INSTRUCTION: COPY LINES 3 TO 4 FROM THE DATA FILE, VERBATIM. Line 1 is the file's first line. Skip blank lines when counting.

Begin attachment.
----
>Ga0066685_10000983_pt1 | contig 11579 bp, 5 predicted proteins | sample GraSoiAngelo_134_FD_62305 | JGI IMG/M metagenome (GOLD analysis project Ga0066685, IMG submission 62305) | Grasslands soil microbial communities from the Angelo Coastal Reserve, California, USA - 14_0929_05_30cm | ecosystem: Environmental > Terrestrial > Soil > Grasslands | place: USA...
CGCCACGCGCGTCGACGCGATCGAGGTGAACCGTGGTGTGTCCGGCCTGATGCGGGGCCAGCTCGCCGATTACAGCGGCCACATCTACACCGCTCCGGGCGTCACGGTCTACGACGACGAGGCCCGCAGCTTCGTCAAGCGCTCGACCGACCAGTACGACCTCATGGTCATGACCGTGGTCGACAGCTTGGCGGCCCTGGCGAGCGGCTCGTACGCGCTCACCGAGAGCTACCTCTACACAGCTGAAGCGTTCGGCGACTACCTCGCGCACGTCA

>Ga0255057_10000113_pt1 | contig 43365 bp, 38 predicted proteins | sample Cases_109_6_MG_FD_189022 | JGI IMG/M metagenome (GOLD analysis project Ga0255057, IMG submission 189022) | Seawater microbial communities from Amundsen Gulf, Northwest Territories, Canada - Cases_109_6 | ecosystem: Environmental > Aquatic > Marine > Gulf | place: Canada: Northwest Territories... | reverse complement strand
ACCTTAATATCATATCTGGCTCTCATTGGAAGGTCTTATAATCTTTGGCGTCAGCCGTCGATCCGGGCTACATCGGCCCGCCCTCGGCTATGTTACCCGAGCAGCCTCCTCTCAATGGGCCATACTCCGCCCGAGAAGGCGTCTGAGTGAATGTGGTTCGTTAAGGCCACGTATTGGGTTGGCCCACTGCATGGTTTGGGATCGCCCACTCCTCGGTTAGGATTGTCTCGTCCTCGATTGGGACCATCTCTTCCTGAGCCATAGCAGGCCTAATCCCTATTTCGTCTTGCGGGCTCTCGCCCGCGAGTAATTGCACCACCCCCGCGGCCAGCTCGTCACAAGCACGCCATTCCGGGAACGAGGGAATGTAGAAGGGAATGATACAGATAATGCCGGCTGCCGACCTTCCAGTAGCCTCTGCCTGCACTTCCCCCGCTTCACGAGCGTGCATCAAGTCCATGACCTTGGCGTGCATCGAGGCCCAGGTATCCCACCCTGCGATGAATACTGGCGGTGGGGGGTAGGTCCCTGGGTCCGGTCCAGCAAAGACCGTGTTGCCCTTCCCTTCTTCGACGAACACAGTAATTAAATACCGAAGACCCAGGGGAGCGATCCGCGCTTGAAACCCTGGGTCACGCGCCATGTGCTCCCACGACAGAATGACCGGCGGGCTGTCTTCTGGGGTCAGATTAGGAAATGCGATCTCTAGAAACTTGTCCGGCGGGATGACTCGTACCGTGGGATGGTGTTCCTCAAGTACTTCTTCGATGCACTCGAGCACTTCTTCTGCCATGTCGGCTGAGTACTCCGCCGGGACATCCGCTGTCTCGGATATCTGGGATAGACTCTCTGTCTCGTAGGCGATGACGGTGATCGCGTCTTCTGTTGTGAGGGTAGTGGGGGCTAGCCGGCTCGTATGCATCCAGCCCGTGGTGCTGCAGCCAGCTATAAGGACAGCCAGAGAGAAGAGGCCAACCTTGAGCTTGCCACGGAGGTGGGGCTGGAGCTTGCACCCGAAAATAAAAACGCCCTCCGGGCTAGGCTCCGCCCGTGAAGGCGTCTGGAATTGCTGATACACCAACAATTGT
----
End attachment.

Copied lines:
>Ga0255057_10000113_pt1 | contig 43365 bp, 38 predicted proteins | sample Cases_109_6_MG_FD_189022 | JGI IMG/M metagenome (GOLD analysis project Ga0255057, IMG submission 189022) | Seawater microbial communities from Amundsen Gulf, Northwest Territories, Canada - Cases_109_6 | ecosystem: Environmental > Aquatic > Marine > Gulf | place: Canada: Northwest Territories... | reverse complement strand
ACCTTAATATCATATCTGGCTCTCATTGGAAGGTCTTATAATCTTTGGCGTCAGCCGTCGATCCGGGCTACATCGGCCCGCCCTCGGCTATGTTACCCGAGCAGCCTCCTCTCAATGGGCCATACTCCGCCCGAGAAGGCGTCTGAGTGAATGTGGTTCGTTAAGGCCACGTATTGGGTTGGCCCACTGCATGGTTTGGGATCGCCCACTCCTCGGTTAGGATTGTCTCGTCCTCGATTGGGACCATCTCTTCCTGAGCCATAGCAGGCCTAATCCCTATTTCGTCTTGCGGGCTCTCGCCCGCGAGTAATTGCACCACCCCCGCGGCCAGCTCGTCACAAGCACGCCATTCCGGGAACGAGGGAATGTAGAAGGGAATGATACAGATAATGCCGGCTGCCGACCTTCCAGTAGCCTCTGCCTGCACTTCCCCCGCTTCACGAGCGTGCATCAAGTCCATGACCTTGGCGTGCATCGAGGCCCAGGTATCCCACCCTGCGATGAATACTGGCGGTGGGGGGTAGGTCCCTGGGTCCGGTCCAGCAAAGACCGTGTTGCCCTTCCCTTCTTCGACGAACACAGTAATTAAATACCGAAGACCCAGGGGAGCGATCCGCGCTTGAAACCCTGGGTCACGCGCCATGTGCTCCCACGACAGAATGACCGGCGGGCTGTCTTCTGGGGTCAGATTAGGAAATGCGATCTCTAGAAACTTGTCCGGCGGGATGACTCGTACCGTGGGATGGTGTTCCTCAAGTACTTCTTCGATGCACTCGAGCACTTCTTCTGCCATGTCGGCTGAGTACTCCGCCGGGACATCCGCTGTCTCGGATATCTGGGATAGACTCTCTGTCTCGTAGGCGATGACGGTGATCGCGTCTTCTGTTGTGAGGGTAGTGGGGGCTAGCCGGCTCGTATGCATCCAGCCCGTGGTGCTGCAGCCAGCTATAAGGACAGCCAGAGAGAAGAGGCCAACCTTGAGCTTGCCACGGAGGTGGGGCTGGAGCTTGCACCCGAAAATAAAAACGCCCTCCGGGCTAGGCTCCGCCCGTGAAGGCGTCTGGAATTGCTGATACACCAACAATTGT